ASTM specifies using calibration standards identical to the parts being measured. In the case of PSEC, this means making calibration standards having the same characteristics in both the coating and substrate as the parts being plated.  

Most eddy current instruments incorporate a base correction feature that adjusts for different properties of substrates. Differences in plating deposit conductivity can also be corrected by incorporating an algebraic factor. Though these system adjustments are helpful, using a “factor” to change the original calibration causes a loss of NIST traceability. Thus, to obtain maximum accuracy, thickness standards should be made from the same plating bath and substrate materials as the parts that will be measured. Otherwise, to confirm the accuracy a different measurement method should be used for comparison purposes. Most eddy current instruments also include the magnetic induction capability for this purpose.

Eddy Current Advantages
Eddy current instruments are rugged, with the electronics virtually sealed, and can be used directly at the end of a plating line or other hostile work environments.

Another benefit: eddy current is much less affected by subtle changes of the magnetic properties of steel or iron substrates. Most low-carbon steel substrates can be measured using a single calibration and only one set of standards would be needed for measuring thousands of different parts such as screws, washers, bolts or brackets.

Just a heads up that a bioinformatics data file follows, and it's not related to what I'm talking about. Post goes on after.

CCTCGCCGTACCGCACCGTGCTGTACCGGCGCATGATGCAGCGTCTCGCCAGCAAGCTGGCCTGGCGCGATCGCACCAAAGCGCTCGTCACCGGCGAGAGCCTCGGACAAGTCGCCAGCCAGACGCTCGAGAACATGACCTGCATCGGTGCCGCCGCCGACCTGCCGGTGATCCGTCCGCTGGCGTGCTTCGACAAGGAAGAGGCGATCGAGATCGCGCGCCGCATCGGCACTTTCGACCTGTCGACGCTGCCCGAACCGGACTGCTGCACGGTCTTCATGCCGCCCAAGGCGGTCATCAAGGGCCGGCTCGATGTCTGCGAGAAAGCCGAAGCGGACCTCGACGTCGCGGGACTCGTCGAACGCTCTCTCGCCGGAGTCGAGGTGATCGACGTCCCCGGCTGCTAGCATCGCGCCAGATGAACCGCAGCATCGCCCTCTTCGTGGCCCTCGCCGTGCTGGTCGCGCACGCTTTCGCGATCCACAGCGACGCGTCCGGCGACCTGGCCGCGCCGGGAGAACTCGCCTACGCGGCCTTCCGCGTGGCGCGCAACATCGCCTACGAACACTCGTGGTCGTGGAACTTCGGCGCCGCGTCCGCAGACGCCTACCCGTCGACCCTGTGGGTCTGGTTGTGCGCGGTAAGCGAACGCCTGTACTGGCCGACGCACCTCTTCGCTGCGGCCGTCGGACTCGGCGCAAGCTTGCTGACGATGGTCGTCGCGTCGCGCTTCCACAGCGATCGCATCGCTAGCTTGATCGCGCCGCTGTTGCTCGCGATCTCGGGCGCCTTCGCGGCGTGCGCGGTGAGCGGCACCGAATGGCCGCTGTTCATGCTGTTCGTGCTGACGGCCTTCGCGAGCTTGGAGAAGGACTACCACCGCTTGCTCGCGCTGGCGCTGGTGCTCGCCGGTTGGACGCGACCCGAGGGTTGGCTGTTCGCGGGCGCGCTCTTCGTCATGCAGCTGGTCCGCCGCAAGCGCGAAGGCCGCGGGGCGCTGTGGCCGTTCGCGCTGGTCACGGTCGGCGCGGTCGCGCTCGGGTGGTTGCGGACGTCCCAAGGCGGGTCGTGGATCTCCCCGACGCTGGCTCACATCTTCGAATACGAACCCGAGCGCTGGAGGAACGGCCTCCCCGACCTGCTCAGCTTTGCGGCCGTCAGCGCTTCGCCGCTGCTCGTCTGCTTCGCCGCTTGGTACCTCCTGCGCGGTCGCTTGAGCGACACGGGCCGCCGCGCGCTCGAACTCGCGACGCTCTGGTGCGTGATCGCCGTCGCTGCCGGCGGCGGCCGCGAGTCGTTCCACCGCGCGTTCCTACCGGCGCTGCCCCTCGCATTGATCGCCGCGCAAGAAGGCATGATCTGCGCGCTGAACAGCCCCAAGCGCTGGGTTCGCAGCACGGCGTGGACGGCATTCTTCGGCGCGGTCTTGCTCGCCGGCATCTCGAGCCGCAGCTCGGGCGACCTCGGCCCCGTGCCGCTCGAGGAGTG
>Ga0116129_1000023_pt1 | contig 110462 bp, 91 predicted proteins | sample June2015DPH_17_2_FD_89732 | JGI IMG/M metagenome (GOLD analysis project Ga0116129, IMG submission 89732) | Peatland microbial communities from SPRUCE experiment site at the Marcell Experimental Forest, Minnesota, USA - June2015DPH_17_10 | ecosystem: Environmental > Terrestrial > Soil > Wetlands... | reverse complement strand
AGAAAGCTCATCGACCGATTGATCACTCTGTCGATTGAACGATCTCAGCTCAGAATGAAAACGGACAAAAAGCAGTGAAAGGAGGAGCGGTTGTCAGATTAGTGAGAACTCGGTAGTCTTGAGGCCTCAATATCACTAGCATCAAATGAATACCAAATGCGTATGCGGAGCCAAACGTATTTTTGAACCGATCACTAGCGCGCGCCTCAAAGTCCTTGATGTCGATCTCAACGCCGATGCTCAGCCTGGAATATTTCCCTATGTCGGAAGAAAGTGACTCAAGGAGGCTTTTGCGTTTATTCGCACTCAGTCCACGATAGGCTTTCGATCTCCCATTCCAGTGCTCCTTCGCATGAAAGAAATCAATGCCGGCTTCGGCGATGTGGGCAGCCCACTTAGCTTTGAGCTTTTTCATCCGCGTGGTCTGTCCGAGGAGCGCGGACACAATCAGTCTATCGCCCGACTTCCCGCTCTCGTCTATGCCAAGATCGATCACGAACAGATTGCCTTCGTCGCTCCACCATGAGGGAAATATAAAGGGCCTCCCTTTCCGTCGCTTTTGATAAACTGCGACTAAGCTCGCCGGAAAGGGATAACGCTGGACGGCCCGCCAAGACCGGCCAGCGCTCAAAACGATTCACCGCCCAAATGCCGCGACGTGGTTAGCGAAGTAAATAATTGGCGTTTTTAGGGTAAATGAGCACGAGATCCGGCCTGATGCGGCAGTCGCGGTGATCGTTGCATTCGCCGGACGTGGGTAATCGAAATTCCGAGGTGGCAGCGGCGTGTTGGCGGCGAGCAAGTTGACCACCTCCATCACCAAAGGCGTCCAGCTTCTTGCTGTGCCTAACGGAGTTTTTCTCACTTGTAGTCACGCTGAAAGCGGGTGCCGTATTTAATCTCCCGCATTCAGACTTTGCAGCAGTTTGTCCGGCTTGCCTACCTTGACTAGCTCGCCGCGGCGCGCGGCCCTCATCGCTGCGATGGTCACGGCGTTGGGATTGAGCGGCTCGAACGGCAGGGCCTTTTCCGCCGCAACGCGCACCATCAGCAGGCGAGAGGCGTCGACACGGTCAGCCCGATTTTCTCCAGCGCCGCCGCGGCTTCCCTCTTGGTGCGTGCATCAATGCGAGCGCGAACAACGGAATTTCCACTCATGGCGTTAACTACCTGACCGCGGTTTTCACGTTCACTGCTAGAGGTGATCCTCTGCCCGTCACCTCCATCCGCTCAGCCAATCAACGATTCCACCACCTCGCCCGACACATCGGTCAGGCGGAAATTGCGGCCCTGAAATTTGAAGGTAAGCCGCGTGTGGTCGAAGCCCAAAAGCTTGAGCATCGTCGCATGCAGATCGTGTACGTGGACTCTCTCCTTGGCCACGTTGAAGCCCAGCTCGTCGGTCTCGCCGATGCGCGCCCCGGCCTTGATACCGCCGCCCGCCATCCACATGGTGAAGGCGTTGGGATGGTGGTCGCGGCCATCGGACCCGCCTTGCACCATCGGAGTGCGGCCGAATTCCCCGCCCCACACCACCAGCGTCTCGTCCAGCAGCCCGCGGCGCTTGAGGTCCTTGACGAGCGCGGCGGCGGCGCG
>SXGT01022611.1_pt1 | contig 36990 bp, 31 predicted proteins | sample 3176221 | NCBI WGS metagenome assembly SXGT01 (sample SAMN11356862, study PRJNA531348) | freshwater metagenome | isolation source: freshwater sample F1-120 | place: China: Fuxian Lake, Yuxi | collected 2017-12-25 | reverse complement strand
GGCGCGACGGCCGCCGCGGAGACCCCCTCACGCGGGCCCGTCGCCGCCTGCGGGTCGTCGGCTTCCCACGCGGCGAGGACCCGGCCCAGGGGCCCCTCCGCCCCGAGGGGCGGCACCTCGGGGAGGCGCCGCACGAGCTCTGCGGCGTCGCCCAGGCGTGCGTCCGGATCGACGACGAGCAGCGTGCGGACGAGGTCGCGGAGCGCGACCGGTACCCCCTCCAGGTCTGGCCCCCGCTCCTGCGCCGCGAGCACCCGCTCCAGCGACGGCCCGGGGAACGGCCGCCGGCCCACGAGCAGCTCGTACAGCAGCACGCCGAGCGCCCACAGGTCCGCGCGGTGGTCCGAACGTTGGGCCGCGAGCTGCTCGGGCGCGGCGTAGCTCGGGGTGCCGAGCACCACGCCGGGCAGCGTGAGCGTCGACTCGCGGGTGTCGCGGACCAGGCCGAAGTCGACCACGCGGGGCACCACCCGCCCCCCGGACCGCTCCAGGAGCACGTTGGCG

Curved and irregularly shaped parts can be measured with little additional error and typically without the necessity of parts fixturing. This is due to the small measurement areas (field effect) of microprobes. Plating thickness can also be measured on rough, uneven surfaces without affecting he overall accuracy. Thickness distribution can also be scanned by sliding the probe along critical surfaces of the parts.

With PSEC, there is a high degree of measurement precision (repeatability) even on thin metallic coatings. Since most plating specifications are typically less than 0.5 mils, this is an important feature. For example, vacuum deposits for EMI/RFI applications, such as aluminum or copper on plastic substrates are commonly below 0.1 mils, but can be accurately measured even below 1 micron by eddy current using the appropriate probe and thickness standards.

Platings such as zinc can be measured even under a coat of paint with no loss of accuracy. The “lift off” of the probe from the surface will not affect accuracy of the zinc measurement.  
Eddy Current Probes